From our private database of 33,600+ case briefs...
Hockensmith v. Fifth Third Bank
United States District Court for the Southern District of Ohio
79 UCC Rep. Serv. 2d 176 (2012)
Randall Hockensmith (plaintiff) collected and sold classic cars. Hockensmith often advanced funds to Performance Plus Motor Sports, Inc. (Performance Plus) so that Performance Plus could find, restore, and sell classic cars on Hockensmith’s behalf. Hockensmith and Performance Plus would then split the profits from the sales. Performance Plus had a financing agreement with Fifth Third Bank (Fifth Third) (defendant) that gave Fifth Third a security interest in all goods, including new and used cars, owned or acquired by Performance Plus. Performance Plus had bought several classic Corvette cars on Hockensmith’s behalf and was in the process of restoring them when Fifth Third asked Performance Plus to obtain a different lender for its business. Performance Plus, which held title to the Corvettes, informed Hockensmith of Fifth Third’s request. Hockensmith asked Performance Plus to move the cars and to title them in Hockensmith’s name. Performance Plus immediately transferred title but did not immediately move the cars. Title to two of the cars listed $0 as the purchase price. Performance Plus subsequently defaulted on its financing agreement with Fifth Third, and Fifth Third obtained a judgment against Performance Plus. The Corvettes were still at Performance Plus when the sheriff seized all property on Performance Plus’s premises to satisfy Fifth Third’s judgment. Fifth Third then sold the Corvettes and applied the proceeds to Performance Plus’s debts. Hockensmith sued Fifth Third for conversion and replevin. Asserting that he was a buyer in the ordinary course of business, Hockensmith moved for summary judgment. Fifth Third argued that it had been entitled to seize and sell the Corvettes because it had a perfected security interest in property on Performance Plus’s premises. A perfected security interest is secure against other creditors claiming a competing interest in the collateral. The trial court determined that Hockensmith’s title to the Corvettes was not dispositive and considered whether Hockensmith was a buyer in the ordinary course of business.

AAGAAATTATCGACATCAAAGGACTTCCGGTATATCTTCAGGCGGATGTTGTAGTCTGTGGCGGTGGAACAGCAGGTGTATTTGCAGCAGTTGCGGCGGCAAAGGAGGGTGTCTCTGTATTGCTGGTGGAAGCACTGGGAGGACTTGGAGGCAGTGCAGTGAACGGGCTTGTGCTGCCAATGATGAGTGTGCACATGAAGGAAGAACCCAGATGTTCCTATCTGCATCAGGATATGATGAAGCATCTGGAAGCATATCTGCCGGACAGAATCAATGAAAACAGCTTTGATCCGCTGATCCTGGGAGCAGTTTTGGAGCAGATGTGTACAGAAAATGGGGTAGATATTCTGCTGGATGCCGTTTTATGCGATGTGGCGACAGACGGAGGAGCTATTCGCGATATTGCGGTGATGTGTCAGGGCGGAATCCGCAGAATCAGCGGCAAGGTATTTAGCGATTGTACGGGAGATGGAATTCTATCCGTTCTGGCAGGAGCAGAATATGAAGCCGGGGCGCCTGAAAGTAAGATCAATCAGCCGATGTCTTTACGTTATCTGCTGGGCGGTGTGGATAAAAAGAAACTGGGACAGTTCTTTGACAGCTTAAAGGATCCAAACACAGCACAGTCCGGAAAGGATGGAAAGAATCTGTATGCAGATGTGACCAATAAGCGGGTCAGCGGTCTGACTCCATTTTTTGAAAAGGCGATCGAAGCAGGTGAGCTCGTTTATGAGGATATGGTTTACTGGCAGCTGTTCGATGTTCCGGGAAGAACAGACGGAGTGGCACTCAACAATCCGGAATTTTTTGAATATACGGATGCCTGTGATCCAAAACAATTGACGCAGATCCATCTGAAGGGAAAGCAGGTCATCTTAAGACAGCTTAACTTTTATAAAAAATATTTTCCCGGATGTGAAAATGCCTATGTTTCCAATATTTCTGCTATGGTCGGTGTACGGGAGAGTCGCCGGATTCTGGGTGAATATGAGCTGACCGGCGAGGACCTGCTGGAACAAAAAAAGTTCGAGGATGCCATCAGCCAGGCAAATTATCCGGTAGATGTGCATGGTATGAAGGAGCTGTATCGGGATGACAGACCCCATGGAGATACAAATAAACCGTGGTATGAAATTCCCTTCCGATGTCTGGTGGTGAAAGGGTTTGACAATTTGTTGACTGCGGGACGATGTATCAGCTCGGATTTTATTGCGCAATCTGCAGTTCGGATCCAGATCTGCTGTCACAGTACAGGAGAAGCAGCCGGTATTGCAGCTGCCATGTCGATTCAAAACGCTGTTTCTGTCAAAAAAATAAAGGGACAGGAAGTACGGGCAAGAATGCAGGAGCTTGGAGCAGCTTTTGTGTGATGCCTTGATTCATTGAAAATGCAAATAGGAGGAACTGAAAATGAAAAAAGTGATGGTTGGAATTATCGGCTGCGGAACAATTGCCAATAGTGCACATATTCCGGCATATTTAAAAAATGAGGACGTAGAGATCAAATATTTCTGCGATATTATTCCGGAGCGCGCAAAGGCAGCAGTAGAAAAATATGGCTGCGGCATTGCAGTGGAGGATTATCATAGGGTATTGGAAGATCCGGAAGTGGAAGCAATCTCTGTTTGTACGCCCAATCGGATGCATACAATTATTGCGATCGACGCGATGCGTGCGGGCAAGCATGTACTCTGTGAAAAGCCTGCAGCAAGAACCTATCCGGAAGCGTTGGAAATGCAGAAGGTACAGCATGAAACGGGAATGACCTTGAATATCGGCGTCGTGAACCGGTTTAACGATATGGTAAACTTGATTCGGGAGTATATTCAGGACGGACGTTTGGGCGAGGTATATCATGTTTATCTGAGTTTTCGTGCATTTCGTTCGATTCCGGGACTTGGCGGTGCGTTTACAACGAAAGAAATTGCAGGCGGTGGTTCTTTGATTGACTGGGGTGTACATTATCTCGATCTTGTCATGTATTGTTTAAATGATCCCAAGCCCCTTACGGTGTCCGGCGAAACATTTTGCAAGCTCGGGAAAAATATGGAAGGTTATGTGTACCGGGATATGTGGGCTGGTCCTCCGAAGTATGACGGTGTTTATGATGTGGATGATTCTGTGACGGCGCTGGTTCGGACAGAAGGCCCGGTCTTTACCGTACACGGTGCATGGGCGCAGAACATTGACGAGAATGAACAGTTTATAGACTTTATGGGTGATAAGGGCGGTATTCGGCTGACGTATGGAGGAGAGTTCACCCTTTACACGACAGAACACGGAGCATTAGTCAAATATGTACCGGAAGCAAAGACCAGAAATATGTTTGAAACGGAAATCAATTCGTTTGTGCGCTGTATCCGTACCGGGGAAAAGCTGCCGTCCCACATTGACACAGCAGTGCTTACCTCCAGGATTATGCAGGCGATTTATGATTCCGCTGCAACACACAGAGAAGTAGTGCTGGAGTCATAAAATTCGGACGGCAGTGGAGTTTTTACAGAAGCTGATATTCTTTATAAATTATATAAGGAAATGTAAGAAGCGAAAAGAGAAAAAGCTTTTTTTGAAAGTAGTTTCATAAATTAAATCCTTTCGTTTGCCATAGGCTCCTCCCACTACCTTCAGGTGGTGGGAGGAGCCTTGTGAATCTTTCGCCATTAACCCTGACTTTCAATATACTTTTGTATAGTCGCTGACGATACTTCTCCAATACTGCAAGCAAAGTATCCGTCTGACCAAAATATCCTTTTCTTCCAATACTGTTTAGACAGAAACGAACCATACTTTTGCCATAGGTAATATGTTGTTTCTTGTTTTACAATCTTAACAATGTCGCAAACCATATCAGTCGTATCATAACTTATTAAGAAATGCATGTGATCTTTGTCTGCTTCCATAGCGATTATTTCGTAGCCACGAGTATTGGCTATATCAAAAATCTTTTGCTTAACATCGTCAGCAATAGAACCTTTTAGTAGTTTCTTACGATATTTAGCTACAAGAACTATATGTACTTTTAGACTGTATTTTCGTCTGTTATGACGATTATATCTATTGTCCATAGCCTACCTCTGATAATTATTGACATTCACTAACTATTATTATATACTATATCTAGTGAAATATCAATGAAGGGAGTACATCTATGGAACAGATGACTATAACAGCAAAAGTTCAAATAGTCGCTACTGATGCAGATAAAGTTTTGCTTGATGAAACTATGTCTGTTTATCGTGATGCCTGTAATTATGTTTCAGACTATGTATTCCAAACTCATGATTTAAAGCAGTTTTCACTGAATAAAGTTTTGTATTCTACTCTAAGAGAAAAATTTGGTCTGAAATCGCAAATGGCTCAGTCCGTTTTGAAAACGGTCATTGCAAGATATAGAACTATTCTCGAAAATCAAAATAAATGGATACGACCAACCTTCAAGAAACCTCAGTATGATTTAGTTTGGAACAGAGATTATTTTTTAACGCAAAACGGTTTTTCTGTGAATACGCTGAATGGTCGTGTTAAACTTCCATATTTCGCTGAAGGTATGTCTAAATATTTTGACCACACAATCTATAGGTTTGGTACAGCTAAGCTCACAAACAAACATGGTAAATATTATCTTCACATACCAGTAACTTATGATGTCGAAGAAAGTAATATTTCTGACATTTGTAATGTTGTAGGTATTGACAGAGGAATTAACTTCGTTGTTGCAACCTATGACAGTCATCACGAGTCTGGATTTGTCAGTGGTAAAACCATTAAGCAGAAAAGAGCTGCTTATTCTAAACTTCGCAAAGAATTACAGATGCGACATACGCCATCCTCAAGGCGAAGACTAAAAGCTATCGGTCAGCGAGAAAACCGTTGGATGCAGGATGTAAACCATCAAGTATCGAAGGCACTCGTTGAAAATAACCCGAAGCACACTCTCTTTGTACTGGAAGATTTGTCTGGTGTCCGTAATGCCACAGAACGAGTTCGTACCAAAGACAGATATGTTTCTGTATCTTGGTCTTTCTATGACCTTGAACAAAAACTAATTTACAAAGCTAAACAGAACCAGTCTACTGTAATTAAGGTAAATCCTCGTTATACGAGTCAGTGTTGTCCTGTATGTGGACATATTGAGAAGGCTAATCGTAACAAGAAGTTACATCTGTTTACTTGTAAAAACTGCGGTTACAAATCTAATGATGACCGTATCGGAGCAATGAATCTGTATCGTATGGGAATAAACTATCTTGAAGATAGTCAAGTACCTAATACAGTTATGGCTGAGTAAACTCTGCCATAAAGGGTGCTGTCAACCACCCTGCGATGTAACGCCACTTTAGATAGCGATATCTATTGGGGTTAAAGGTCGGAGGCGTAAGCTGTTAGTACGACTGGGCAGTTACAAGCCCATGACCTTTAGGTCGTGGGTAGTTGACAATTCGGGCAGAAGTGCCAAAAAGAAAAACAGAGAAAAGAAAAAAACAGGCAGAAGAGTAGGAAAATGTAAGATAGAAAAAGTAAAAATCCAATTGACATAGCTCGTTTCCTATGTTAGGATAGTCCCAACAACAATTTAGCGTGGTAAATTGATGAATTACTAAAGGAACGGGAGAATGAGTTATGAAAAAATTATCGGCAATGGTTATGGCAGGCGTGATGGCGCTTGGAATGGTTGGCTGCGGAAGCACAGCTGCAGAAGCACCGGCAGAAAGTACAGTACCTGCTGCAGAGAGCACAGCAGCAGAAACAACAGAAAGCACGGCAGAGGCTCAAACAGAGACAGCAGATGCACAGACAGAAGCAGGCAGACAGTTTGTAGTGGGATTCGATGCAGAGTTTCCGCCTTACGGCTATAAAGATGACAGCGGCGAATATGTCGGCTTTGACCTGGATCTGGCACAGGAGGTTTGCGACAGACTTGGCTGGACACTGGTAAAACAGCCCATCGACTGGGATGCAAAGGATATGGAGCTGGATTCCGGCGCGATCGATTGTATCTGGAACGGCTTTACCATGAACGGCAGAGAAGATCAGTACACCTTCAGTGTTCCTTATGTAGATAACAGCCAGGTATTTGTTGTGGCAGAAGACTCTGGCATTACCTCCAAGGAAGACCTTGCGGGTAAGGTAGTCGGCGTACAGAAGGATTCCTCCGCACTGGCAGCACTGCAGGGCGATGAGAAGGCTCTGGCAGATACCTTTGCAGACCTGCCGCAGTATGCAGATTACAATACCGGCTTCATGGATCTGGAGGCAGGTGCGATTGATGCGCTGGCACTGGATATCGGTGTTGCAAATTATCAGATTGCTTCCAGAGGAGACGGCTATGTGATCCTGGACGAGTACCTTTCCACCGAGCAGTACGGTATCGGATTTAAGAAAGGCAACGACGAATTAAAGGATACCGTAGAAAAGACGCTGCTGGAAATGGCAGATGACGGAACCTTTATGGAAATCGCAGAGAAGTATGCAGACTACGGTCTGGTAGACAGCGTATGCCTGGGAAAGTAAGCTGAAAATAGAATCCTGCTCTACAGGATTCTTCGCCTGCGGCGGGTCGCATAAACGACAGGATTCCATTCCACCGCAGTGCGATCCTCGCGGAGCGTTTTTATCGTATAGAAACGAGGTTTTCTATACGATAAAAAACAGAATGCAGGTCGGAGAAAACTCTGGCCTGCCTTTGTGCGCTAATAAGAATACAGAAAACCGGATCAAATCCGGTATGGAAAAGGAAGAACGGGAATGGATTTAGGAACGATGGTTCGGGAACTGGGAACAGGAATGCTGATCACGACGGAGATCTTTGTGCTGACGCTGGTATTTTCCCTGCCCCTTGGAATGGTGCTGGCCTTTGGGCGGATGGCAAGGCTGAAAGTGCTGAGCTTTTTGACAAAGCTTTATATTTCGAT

Rule of Law
Holding and Reasoning (Beckwith, J.)
What to do next…
Unlock this case brief with a free (no-commitment) trial membership of Quimbee.
You’ll be in good company: Quimbee is one of the most widely used and trusted sites for law students, serving more than 602,000 law students since 2011. Some law schools—such as Yale, Berkeley, and Northwestern—even subscribe directly to Quimbee for all their law students.Unlock this case briefRead our student testimonials
Learn more about Quimbee’s unique (and proven) approach to achieving great grades at law school.
Quimbee is a company hell-bent on one thing: helping you get an “A” in every course you take in law school, so you can graduate at the top of your class and get a high-paying law job. We’re not just a study aid for law students; we’re the study aid for law students.Learn about our approachRead more about Quimbee
Here's why 602,000 law students have relied on our case briefs:
- Written by law professors and practitioners, not other law students. 33,600 briefs, keyed to 984 casebooks. Top-notch customer support.
- The right amount of information, includes the facts, issues, rule of law, holding and reasoning, and any concurrences and dissents.
- Access in your classes, works on your mobile and tablet. Massive library of related video lessons and high quality multiple-choice questions.
- Easy to use, uniform format for every case brief. Written in plain English, not in legalese. Our briefs summarize and simplify; they don’t just repeat the court’s language.